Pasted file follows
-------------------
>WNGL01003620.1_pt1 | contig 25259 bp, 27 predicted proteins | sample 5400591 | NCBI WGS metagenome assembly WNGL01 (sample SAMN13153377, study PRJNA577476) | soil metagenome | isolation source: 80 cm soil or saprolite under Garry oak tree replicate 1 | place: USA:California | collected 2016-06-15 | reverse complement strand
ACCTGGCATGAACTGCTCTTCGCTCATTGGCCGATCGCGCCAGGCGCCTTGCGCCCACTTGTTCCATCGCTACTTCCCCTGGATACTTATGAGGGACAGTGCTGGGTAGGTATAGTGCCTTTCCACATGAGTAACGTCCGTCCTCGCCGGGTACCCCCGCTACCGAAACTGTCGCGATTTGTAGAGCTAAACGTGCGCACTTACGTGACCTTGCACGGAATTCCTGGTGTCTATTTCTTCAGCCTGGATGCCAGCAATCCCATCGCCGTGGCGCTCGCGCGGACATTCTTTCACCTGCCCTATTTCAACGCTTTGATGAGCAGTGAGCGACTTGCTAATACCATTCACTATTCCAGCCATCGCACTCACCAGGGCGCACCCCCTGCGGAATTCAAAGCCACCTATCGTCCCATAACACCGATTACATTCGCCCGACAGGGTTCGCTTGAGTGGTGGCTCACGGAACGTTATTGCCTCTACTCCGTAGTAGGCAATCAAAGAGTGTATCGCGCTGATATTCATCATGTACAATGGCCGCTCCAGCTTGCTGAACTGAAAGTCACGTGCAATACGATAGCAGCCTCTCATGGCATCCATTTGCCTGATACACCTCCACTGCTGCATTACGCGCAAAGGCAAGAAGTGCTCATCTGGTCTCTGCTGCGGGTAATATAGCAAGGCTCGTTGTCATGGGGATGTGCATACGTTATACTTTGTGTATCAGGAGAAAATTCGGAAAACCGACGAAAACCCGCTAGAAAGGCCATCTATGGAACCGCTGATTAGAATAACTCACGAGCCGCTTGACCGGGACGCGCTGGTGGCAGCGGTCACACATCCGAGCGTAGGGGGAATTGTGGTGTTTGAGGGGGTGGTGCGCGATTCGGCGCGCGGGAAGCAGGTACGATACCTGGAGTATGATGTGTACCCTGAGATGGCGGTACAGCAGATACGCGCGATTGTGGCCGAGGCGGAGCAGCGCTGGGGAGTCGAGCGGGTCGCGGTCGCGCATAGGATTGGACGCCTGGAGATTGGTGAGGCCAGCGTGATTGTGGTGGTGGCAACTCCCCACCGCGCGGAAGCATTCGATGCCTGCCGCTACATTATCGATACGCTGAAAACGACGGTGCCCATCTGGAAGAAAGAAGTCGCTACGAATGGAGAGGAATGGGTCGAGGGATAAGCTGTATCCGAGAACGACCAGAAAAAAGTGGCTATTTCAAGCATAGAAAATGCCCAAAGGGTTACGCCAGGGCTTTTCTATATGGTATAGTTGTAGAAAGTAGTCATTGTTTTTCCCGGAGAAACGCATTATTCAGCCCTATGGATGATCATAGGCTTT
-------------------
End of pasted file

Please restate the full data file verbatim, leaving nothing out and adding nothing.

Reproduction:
>WNGL01003620.1_pt1 | contig 25259 bp, 27 predicted proteins | sample 5400591 | NCBI WGS metagenome assembly WNGL01 (sample SAMN13153377, study PRJNA577476) | soil metagenome | isolation source: 80 cm soil or saprolite under Garry oak tree replicate 1 | place: USA:California | collected 2016-06-15 | reverse complement strand
ACCTGGCATGAACTGCTCTTCGCTCATTGGCCGATCGCGCCAGGCGCCTTGCGCCCACTTGTTCCATCGCTACTTCCCCTGGATACTTATGAGGGACAGTGCTGGGTAGGTATAGTGCCTTTCCACATGAGTAACGTCCGTCCTCGCCGGGTACCCCCGCTACCGAAACTGTCGCGATTTGTAGAGCTAAACGTGCGCACTTACGTGACCTTGCACGGAATTCCTGGTGTCTATTTCTTCAGCCTGGATGCCAGCAATCCCATCGCCGTGGCGCTCGCGCGGACATTCTTTCACCTGCCCTATTTCAACGCTTTGATGAGCAGTGAGCGACTTGCTAATACCATTCACTATTCCAGCCATCGCACTCACCAGGGCGCACCCCCTGCGGAATTCAAAGCCACCTATCGTCCCATAACACCGATTACATTCGCCCGACAGGGTTCGCTTGAGTGGTGGCTCACGGAACGTTATTGCCTCTACTCCGTAGTAGGCAATCAAAGAGTGTATCGCGCTGATATTCATCATGTACAATGGCCGCTCCAGCTTGCTGAACTGAAAGTCACGTGCAATACGATAGCAGCCTCTCATGGCATCCATTTGCCTGATACACCTCCACTGCTGCATTACGCGCAAAGGCAAGAAGTGCTCATCTGGTCTCTGCTGCGGGTAATATAGCAAGGCTCGTTGTCATGGGGATGTGCATACGTTATACTTTGTGTATCAGGAGAAAATTCGGAAAACCGACGAAAACCCGCTAGAAAGGCCATCTATGGAACCGCTGATTAGAATAACTCACGAGCCGCTTGACCGGGACGCGCTGGTGGCAGCGGTCACACATCCGAGCGTAGGGGGAATTGTGGTGTTTGAGGGGGTGGTGCGCGATTCGGCGCGCGGGAAGCAGGTACGATACCTGGAGTATGATGTGTACCCTGAGATGGCGGTACAGCAGATACGCGCGATTGTGGCCGAGGCGGAGCAGCGCTGGGGAGTCGAGCGGGTCGCGGTCGCGCATAGGATTGGACGCCTGGAGATTGGTGAGGCCAGCGTGATTGTGGTGGTGGCAACTCCCCACCGCGCGGAAGCATTCGATGCCTGCCGCTACATTATCGATACGCTGAAAACGACGGTGCCCATCTGGAAGAAAGAAGTCGCTACGAATGGAGAGGAATGGGTCGAGGGATAAGCTGTATCCGAGAACGACCAGAAAAAAGTGGCTATTTCAAGCATAGAAAATGCCCAAAGGGTTACGCCAGGGCTTTTCTATATGGTATAGTTGTAGAAAGTAGTCATTGTTTTTCCCGGAGAAACGCATTATTCAGCCCTATGGATGATCATAGGCTTT